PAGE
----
Incontinence refers to any accidental or involuntary loss from the bladder (urinary) or bowel (faecal). Incontinence is very common; in fact around 4.8 million Australians experience incontinence or bladder/bowel control problems for a variety of reasons. Incontinence can be treated and manage and in many cases, cured.
There are several types of urinary incontinence that people experience:
This type of incontinence typically results from coughing, sneezing, jumping, lifting or other activities that raise intra-abdominal pressure. SI is mostly associated with women following childbirth or menopause but is also seen in man after prostate surgery.
Urge incontinence or the accidental loss of urine with a strong and sudden urge to pass urine; is also often experience with need to urinate frequently. Urge incontinence can also be referred to as an overactive bladder or bladder instability. There are many factors that can lead to the development of urge incontinence including lifestyle factors, medications or health conditions.
Incontinence related to chronic retention
If the bladder is unable to completely empty, an overflow leakage of frequent small volumes can occur.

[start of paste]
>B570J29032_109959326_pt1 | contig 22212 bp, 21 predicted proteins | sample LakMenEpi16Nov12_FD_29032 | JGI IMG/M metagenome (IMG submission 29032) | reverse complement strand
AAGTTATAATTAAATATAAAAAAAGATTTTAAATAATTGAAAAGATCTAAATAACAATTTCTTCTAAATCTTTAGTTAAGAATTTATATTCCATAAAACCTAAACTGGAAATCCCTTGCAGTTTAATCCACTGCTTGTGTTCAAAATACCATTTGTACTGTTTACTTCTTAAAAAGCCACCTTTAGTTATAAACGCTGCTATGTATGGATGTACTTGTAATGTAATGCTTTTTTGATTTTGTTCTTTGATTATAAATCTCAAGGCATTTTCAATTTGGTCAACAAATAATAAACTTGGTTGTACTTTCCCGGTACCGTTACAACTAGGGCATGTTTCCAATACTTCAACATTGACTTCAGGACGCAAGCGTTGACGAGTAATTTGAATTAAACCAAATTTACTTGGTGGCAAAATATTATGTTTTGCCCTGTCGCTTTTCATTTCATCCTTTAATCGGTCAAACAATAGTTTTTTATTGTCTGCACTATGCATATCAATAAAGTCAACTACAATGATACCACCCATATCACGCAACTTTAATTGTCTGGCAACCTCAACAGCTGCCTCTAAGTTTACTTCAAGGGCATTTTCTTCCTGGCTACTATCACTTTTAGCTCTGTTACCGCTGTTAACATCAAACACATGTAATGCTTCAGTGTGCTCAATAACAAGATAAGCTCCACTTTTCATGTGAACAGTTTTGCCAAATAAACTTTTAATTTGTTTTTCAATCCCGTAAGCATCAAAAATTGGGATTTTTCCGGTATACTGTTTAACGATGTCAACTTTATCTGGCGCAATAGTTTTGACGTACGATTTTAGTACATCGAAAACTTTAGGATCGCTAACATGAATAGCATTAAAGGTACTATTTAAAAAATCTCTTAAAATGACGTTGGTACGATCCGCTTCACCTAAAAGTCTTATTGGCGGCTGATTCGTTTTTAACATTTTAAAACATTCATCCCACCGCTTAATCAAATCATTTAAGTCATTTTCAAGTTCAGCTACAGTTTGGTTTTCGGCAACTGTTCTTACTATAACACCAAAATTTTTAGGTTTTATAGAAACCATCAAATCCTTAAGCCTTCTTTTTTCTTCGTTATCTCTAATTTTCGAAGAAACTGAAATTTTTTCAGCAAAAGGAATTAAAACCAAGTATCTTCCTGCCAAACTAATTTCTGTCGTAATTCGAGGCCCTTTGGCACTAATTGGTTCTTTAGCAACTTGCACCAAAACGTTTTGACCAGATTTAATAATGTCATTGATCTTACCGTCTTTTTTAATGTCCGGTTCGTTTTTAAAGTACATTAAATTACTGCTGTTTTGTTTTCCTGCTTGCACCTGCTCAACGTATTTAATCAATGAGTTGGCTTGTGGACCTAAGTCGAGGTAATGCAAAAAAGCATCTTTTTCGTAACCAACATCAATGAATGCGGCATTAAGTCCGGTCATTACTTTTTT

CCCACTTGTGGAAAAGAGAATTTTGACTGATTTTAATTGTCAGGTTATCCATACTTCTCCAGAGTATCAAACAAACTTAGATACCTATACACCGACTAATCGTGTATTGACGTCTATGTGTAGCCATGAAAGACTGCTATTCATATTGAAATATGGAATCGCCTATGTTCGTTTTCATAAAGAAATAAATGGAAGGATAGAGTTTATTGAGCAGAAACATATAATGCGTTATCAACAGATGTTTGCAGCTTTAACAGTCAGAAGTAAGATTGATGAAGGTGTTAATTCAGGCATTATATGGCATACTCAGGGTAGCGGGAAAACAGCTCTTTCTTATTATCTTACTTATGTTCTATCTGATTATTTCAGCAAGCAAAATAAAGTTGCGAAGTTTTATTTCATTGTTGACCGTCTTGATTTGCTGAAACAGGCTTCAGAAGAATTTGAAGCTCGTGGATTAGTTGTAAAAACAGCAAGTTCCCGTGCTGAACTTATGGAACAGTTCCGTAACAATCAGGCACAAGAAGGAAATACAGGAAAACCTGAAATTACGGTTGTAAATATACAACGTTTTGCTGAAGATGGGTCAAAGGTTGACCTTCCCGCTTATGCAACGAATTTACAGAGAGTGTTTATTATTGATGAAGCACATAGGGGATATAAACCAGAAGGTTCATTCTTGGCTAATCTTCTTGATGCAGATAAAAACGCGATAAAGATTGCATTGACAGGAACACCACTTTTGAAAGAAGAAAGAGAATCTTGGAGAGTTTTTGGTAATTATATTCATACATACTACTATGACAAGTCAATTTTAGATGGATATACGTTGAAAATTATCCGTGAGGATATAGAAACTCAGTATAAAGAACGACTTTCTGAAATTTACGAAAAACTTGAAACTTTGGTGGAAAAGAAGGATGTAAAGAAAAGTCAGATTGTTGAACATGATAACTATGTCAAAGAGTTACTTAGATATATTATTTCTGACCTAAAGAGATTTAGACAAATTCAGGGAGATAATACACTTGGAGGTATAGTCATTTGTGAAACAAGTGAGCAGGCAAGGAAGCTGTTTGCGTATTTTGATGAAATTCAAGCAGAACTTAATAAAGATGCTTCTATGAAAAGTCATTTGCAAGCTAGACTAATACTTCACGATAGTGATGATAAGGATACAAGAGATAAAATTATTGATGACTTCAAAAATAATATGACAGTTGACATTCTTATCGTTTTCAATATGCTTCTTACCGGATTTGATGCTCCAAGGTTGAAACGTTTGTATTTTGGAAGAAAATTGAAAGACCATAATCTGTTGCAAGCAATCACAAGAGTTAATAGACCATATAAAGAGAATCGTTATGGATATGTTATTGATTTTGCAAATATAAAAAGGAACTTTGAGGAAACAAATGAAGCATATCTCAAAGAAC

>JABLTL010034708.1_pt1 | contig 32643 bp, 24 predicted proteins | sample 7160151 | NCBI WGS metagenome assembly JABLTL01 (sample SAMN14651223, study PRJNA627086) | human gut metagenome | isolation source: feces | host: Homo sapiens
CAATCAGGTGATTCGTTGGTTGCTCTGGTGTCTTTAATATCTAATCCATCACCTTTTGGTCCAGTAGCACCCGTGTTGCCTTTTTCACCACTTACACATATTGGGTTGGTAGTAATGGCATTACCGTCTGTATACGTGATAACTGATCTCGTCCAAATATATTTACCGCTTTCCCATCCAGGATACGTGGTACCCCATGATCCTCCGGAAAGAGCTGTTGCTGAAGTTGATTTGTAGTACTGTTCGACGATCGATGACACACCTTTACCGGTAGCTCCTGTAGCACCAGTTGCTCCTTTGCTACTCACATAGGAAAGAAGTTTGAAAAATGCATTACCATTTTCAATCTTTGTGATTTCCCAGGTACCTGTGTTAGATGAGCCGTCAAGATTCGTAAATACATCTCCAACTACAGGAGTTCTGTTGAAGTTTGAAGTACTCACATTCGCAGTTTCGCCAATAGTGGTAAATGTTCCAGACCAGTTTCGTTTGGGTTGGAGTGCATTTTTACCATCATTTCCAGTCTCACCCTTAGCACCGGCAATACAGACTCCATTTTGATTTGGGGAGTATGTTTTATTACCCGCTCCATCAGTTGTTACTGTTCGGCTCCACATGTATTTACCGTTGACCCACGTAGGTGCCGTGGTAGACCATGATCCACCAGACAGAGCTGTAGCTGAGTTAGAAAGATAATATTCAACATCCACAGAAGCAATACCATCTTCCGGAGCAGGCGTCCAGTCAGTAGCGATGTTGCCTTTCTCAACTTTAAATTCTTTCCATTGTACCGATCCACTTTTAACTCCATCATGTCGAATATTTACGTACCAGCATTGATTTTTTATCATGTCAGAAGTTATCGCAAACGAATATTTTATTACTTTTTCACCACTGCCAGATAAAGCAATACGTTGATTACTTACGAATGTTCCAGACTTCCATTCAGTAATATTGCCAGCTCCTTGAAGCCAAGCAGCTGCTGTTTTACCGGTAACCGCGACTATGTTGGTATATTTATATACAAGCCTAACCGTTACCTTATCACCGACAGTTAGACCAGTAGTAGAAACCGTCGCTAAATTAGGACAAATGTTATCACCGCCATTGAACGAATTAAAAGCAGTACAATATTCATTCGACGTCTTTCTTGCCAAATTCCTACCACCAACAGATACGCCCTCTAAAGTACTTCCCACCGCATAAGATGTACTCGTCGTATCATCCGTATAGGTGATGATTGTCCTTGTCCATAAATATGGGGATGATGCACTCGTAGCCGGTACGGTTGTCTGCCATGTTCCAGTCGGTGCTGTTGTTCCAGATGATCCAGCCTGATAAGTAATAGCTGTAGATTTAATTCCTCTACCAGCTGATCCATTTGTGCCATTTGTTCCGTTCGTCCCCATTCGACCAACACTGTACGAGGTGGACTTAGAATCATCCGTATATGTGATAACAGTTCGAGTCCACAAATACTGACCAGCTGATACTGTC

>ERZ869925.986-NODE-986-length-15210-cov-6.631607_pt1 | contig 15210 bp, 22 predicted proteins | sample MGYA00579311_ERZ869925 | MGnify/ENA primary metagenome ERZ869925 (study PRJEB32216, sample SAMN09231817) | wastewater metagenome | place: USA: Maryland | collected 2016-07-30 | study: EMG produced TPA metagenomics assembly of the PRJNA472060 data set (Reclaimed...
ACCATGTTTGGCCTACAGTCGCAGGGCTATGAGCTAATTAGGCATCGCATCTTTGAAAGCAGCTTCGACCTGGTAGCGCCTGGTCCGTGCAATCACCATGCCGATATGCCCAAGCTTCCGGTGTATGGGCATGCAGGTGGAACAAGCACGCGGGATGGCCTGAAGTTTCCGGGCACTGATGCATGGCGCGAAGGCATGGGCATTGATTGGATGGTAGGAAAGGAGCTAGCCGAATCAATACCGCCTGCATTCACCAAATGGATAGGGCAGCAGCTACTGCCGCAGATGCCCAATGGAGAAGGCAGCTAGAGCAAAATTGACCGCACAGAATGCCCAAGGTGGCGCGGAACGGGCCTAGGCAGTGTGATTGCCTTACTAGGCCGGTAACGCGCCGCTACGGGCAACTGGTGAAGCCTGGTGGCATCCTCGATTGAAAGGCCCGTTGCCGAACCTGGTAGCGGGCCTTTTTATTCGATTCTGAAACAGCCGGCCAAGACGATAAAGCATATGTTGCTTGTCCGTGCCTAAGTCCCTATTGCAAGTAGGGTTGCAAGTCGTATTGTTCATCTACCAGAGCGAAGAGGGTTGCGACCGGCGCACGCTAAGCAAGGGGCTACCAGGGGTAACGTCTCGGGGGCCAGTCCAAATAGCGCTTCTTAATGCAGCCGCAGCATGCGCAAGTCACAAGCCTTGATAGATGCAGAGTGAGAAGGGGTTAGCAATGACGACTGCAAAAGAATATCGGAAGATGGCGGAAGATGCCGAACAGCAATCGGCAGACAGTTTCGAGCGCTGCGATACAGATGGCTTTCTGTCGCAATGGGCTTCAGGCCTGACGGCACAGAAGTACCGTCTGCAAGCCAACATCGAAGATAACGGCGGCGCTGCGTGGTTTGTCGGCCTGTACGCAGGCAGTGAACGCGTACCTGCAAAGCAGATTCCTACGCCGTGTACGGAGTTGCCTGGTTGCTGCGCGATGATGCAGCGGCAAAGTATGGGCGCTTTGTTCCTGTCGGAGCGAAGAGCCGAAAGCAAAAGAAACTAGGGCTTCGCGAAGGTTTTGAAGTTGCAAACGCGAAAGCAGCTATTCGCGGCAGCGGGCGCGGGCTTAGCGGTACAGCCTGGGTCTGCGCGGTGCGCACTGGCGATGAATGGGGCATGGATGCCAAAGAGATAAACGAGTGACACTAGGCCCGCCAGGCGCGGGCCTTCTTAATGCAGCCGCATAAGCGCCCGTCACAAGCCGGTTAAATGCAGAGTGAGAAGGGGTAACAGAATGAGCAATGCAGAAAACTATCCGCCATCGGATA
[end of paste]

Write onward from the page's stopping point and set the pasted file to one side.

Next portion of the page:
Signs that you might be having difficulty emptying your bladder include:
- Difficulty starting the flow of urine and needing to strain to do so.
- Poor flow stream.
- Feelings of incomplete emptying after urination.
- Needing to urinate frequently, especially at night.
- Passing urine in your sleep.
- Frequent urinary tract infections.
Functional incontinence occurs when a person does not recognise the need to pass urine or where the appropriate is to do so. This results in them not reaching the toilet in time or passing urine in inappropriate places.
Contributing factors include:
- Poor eyesight.
- Poor mobility.
- Poor dexterity.
- An unwillingness to pass urine in the appropriate time or place.
- Environmental factors such as poor lighting, poor signage, low chairs which are difficult to get out of, and toilets that are difficult to access.
- An individual may not be able to physically get to the toilet if they have mobility or dexterity deficits.
If you are struggling with bladder or bowel problems, looking for help, have NDIS funding or need a continence assessment, AABBS can help. Contact us to make an appointment today.